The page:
Read Adam Pagnucco’s critique of the Democratic response to the Hogan/Franchot proposed post-Labor Day school start posted this morning.
The Washington Post played monkey-see, monkey-do this morning in its coverage of last night’s debate. On page A1 (yes, I still get the print edition) and on its homepage, the Washington Post covered Matt Lauer’s questions about Clinton’s email that dominated the forum supposedly about national security.
It buried on A6 and left off the homepage the story that Clinton was absolutely right about Colin Powell’s advice regarding the use of her cell phone. As The Hill reported in a story titled “Powell told Clinton how to bypass State security measures:”
Powell says that he used a private phone line to keep his communications out of the State Department servers.
“What I did do was have a personal computer that was hooked up to a private phone line (sounds ancient.),” Powell wrote. “So I could communicate with a wide range of friends directly without it going through the State Department servers.”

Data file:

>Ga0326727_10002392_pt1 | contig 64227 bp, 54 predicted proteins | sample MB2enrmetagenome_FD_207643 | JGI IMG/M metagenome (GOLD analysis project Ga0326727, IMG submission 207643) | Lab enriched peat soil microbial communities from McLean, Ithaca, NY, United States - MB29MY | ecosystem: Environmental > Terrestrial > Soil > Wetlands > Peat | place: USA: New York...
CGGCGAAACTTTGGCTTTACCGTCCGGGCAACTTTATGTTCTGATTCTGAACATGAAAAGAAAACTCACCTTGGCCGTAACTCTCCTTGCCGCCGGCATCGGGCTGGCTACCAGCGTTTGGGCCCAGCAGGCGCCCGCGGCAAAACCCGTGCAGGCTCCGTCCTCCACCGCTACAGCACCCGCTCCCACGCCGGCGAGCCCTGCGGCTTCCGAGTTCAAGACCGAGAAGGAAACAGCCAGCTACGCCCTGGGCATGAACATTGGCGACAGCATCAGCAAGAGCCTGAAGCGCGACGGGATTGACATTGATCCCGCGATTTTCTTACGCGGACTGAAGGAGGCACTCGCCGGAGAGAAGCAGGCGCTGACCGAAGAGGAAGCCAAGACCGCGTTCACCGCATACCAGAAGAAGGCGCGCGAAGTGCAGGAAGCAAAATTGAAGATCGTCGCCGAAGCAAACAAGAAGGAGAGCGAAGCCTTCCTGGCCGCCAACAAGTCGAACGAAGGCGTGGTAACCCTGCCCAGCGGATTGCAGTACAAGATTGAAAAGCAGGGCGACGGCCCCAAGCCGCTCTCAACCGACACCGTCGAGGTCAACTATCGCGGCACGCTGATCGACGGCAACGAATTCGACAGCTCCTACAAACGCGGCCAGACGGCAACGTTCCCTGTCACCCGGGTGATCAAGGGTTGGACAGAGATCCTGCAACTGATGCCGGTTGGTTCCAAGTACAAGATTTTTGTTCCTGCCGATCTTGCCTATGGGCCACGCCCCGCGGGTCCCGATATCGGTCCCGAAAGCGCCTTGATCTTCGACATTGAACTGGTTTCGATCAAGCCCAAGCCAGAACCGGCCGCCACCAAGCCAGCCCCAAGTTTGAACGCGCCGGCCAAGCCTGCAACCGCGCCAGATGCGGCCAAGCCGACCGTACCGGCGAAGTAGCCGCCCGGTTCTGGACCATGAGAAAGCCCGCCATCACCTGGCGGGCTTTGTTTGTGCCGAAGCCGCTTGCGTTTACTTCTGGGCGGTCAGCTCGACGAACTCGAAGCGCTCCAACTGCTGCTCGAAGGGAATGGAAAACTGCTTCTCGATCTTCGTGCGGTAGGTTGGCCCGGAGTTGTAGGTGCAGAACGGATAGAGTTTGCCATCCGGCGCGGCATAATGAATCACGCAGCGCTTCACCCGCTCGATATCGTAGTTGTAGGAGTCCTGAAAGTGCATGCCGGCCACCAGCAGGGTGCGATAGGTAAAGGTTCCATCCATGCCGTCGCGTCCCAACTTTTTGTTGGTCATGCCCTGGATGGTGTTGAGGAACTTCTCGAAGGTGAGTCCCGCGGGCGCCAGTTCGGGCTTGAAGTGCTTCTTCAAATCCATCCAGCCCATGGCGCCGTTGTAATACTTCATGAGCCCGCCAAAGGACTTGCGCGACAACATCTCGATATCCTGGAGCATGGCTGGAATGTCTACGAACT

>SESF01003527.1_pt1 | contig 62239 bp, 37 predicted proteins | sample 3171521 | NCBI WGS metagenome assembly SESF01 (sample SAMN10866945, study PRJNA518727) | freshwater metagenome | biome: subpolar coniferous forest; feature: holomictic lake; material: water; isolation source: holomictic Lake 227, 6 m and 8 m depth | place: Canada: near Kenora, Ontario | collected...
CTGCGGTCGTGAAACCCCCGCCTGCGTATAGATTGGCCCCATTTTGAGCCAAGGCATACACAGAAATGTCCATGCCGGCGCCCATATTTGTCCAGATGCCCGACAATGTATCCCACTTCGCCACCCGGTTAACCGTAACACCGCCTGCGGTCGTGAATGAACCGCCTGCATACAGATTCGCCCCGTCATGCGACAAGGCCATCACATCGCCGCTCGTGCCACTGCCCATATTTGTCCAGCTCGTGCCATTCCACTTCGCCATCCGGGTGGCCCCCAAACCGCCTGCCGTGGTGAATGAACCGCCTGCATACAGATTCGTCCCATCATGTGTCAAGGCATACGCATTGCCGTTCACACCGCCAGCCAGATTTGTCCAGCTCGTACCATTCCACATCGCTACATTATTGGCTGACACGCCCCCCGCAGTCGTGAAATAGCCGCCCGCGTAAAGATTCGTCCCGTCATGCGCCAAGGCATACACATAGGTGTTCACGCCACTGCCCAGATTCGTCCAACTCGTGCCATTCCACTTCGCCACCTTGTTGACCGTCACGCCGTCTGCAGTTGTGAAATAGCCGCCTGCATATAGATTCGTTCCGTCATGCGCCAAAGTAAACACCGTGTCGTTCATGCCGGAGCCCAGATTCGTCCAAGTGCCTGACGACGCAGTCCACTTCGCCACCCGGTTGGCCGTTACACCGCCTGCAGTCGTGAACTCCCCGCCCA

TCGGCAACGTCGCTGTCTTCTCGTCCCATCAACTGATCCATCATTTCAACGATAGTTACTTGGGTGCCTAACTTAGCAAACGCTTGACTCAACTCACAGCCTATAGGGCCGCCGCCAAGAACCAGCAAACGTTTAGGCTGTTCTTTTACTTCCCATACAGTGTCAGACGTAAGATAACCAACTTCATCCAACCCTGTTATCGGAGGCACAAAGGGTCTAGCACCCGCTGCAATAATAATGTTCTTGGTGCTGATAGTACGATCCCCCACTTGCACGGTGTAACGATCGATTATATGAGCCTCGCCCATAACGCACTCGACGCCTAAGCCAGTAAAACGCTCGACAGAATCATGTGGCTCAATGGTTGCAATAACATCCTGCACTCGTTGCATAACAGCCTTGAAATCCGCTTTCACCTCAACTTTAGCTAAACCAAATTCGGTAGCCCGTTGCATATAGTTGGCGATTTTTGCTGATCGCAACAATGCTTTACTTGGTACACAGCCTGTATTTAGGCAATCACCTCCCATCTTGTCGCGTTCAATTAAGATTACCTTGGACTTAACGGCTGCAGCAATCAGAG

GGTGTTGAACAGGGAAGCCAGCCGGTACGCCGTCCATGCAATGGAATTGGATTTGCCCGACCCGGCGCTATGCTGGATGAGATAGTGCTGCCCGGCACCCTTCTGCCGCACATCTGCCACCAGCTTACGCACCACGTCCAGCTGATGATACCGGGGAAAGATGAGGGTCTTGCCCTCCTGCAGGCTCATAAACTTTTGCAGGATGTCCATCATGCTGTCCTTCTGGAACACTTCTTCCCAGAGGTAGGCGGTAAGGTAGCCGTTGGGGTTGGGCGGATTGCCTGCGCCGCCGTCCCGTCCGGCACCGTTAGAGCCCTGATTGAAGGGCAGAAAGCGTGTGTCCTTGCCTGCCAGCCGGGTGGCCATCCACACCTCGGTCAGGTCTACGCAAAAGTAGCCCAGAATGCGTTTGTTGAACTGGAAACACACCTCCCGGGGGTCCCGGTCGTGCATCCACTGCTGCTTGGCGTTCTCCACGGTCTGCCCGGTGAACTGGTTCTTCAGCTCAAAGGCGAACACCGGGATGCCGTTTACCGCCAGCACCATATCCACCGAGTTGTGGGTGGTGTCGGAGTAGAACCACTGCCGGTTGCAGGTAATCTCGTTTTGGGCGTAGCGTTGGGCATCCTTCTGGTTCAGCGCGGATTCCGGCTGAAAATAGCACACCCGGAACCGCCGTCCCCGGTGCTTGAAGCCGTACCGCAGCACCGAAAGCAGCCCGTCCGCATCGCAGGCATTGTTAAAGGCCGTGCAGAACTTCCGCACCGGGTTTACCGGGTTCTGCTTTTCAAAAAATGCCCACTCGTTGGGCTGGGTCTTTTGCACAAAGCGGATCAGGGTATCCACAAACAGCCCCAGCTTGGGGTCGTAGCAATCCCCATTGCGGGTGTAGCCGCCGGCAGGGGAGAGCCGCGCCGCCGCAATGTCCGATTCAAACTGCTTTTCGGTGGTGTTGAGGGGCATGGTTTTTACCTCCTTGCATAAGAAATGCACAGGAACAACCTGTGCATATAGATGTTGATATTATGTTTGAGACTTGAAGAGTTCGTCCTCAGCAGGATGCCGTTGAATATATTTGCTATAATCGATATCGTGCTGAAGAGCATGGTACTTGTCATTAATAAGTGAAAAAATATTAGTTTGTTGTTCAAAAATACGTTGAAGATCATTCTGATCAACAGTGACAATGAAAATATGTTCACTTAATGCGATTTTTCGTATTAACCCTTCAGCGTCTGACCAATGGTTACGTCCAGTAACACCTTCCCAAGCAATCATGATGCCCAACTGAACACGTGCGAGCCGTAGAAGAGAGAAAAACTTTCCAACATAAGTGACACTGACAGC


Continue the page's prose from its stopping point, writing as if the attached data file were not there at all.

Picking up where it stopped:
“I even used it to do business with some foreign leaders and some of the senior folks in the Department on their personal email accounts. I did the same thing on the road in hotels,” he said.
Powell was responding to a question from Clinton about the restrictions on using a BlackBerry while in office.[Rep. Elijah] Cummings added that Republicans’ pursuit of Clinton over her server was politically motivated, otherwise they “would be attempting to recover Secretary Powell’s emails from AOL.”
Powell also told Clinton that he would frequently take his cell phone into Sensitive Compartmented Information Facilities (SCIF) — secure rooms where classified information was processed and mobile devices were prohibited.
In the print version, the WaPo truncated the story that appeared online, leaving out key paragraphs at the end about Powell taking devices into secure rooms with classified material. And the Republicans howl that the press is biased to the Democrats?